To effectively optimize the impact of large publications, it’s critical that we have a defined product or service.

I have been a content creator for a year now. Before this point, I was a loyal lurker or content consumer. I consumed content voraciously to the extent that I had little time, energy, or brain power left to produce any of my own material.

However, ever since I started to produce original content on a regular basis through my weekly Facebook live show, blogging, and online course, I observed a noticeable change in my business development. In fact, I gained many new business ideas through producing content on a regular basis.

Creating content helps me understand my core message and target audience, and validate market demand.

I have come to see that to develop one’s thought leadership in a specific field, one has to offer valuable and original content, consistently, to help improve other people’s lives and solve their problems. Without content, one won’t have the necessary foundation to develop a business.

Fortunately, I did launch my consulting service before the Forbes article write-up. So, when people did contact me for service and help, I actually had something that I could offer. Even though I have just started my entrepreneurial journey, I was able to clearly articulate my brand, service, and core message. This has helped me leverage the impact I gained via large publications.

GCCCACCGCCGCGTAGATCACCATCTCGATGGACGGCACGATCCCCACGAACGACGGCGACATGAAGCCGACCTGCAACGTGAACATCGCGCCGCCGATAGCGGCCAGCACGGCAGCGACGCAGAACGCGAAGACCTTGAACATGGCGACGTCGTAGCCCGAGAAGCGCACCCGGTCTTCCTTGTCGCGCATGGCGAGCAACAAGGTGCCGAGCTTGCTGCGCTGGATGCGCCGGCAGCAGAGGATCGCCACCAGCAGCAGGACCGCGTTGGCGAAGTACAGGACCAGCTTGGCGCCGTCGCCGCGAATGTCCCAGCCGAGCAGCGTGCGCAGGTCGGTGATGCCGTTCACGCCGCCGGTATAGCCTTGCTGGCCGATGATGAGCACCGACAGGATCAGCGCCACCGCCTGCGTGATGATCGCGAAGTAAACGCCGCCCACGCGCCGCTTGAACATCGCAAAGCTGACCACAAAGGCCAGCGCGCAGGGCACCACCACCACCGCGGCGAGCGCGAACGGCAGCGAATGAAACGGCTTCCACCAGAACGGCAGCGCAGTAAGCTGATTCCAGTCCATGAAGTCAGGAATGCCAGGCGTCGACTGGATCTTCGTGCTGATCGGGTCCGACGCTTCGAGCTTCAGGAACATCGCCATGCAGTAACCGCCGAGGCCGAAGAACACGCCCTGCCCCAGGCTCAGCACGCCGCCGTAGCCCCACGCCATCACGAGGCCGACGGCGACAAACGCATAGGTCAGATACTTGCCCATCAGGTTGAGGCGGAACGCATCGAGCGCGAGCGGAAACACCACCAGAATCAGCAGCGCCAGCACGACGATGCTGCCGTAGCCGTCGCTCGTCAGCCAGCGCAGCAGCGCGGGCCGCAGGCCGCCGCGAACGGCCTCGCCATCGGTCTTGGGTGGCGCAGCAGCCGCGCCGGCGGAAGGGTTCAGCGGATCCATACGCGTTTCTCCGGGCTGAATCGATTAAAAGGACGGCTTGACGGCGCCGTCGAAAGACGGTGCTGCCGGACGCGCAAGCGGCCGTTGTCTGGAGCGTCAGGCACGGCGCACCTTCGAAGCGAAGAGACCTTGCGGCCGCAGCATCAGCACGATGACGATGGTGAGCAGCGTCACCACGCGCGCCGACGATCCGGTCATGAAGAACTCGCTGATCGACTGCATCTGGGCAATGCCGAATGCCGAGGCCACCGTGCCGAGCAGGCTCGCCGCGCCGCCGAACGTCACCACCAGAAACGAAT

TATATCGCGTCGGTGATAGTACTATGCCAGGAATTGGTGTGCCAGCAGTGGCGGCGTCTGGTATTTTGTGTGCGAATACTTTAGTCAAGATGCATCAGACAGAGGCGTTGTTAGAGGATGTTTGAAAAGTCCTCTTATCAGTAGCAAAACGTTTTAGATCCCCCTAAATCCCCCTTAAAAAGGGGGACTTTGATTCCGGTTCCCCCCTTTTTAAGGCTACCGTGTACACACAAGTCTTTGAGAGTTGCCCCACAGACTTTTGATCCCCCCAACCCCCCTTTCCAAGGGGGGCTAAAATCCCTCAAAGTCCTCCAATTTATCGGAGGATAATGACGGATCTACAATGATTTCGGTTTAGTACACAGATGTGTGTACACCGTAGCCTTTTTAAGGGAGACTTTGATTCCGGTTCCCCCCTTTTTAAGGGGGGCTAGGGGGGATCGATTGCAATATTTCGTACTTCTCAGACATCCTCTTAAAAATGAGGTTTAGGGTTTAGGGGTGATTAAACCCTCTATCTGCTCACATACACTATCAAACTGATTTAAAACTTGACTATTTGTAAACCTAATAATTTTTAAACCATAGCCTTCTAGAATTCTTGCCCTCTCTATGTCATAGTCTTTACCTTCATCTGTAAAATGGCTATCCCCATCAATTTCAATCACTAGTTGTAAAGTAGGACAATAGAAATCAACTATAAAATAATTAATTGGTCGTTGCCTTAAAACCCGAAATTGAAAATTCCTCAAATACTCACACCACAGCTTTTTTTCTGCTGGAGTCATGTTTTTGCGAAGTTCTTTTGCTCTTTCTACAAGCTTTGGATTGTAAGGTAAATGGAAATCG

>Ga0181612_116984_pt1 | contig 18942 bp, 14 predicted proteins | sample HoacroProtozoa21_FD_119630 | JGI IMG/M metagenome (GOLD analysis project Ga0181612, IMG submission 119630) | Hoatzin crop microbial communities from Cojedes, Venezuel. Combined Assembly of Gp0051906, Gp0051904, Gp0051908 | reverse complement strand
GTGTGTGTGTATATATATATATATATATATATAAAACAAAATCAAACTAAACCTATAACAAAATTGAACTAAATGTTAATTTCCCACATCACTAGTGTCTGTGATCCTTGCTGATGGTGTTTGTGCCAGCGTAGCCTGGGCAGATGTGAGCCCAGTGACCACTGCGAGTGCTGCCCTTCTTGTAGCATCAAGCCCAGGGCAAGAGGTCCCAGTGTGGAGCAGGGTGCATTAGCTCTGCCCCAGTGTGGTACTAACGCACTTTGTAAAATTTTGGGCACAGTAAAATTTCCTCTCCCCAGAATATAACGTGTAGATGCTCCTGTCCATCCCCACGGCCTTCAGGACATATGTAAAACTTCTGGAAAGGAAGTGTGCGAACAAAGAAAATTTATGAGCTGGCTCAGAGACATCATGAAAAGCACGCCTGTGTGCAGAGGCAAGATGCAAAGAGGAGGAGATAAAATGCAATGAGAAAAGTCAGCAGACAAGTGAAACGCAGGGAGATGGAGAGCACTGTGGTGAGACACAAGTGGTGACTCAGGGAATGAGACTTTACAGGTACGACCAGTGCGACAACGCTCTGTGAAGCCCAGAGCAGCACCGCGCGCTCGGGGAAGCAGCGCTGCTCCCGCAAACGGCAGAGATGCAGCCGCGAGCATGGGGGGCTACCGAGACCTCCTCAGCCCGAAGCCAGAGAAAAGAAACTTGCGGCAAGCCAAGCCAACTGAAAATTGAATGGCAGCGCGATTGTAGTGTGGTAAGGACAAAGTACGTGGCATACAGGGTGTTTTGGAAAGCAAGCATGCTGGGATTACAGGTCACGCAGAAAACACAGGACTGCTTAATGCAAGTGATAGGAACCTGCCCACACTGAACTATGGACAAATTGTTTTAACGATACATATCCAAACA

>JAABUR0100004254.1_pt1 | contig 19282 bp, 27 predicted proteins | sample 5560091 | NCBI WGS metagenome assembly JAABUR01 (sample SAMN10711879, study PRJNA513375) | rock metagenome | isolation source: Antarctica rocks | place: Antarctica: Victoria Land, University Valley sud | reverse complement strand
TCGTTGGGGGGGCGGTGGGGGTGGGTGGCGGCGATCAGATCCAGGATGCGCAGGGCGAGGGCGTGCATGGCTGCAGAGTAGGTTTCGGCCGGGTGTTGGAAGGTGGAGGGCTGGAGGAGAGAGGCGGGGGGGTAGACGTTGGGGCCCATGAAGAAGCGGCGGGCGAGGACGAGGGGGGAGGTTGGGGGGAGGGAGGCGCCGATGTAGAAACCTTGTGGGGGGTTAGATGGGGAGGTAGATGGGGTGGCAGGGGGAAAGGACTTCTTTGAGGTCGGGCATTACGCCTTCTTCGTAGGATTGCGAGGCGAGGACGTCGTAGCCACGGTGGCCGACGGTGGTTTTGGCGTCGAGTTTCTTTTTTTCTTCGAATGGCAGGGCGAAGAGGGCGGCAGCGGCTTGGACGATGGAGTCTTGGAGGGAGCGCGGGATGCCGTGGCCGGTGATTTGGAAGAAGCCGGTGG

Cultivating One-On-One Social Connections

Throughout my 3.5-year social media journey, I pride myself on cultivating genuine relationships with people and building meaningful communities. I treat everyone the same regardless of their follower base and I value human connections more than anything else. I don’t even have fancy social media tools. I simply use my hands, mouth, ears, and some free tools.

In the spirit of building relationships, my Forbes article started with a connection on Twitter. Every time when someone follows me on Twitter (I go through the same process on LinkedIn and Instagram), I take a look at the person’s background and see if we share any common interest and passions. If so, I send the person a personalized note to connect further. Oftentimes, I reference back to a piece of content that the person has listed in the bio or the website. On Twitter, I normally create a list and add these like-minded people to relevant lists. On LinkedIn, I bookmark relevant connections.